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Corporate Ownership and Control in the UK: The Tax Dimension

Authors

  • Brian R. Cheffins,

    1. Faculty of Law, University of Cambridge.
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  • Steven A. Bank

    1. UCLA School of Law
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    • aUCLA School of Law. The authors are grateful for feedback from Marco Bigelli, Mihir Desai, two anonymous referees and participants at seminars at Bologna, Georgetown, the University of Toronto and at a symposium of tax on corporate governance in Munich.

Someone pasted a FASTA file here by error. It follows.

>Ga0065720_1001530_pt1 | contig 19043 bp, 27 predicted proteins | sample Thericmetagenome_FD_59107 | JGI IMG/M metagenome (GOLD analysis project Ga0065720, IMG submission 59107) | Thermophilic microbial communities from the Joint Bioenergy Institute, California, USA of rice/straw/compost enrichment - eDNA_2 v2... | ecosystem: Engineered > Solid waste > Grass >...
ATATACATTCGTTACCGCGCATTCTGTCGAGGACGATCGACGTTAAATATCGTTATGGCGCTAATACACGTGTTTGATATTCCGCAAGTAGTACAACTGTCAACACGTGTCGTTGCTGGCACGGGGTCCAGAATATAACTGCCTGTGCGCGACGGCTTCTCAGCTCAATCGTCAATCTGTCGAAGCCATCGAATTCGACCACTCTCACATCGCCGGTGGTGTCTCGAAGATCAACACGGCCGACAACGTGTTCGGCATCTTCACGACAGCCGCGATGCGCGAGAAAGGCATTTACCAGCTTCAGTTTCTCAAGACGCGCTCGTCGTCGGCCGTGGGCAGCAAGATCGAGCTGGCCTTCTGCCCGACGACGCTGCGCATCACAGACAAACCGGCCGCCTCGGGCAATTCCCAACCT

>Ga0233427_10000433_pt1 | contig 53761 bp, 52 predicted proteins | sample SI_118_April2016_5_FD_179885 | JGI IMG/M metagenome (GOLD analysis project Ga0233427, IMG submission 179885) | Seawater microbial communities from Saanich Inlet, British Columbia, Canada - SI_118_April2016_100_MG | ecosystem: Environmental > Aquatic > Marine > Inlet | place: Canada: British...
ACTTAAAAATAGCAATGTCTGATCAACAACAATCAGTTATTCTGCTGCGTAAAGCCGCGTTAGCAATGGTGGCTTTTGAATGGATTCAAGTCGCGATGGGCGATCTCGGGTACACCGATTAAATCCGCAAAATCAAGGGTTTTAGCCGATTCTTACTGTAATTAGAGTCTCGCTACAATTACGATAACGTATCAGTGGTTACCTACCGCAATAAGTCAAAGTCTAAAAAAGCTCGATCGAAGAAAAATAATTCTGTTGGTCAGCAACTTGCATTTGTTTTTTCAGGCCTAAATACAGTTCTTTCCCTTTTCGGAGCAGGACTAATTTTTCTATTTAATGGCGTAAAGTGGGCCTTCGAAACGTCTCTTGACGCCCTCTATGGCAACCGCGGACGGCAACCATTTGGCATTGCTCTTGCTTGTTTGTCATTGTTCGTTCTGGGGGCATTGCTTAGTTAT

Abstract

While generally the impact tax has on patterns of corporate ownership and control has received little attention in the relevant academic literature, this paper argues that tax is potentially an important determinant of ownership patterns in large companies. The paper focuses on historical developments in Britain, where an ‘outsider/arm's-length’ system of corporate governance took shape during the twentieth century and became fully entrenched by the end of the 1970s. Taxes imposed on corporate profits, taxation of managerial and investment income and inheritance taxes help to explain why during this period blockholders sought to exit and why there was sufficient demand for shares among investors to permit ownership to separate from control.

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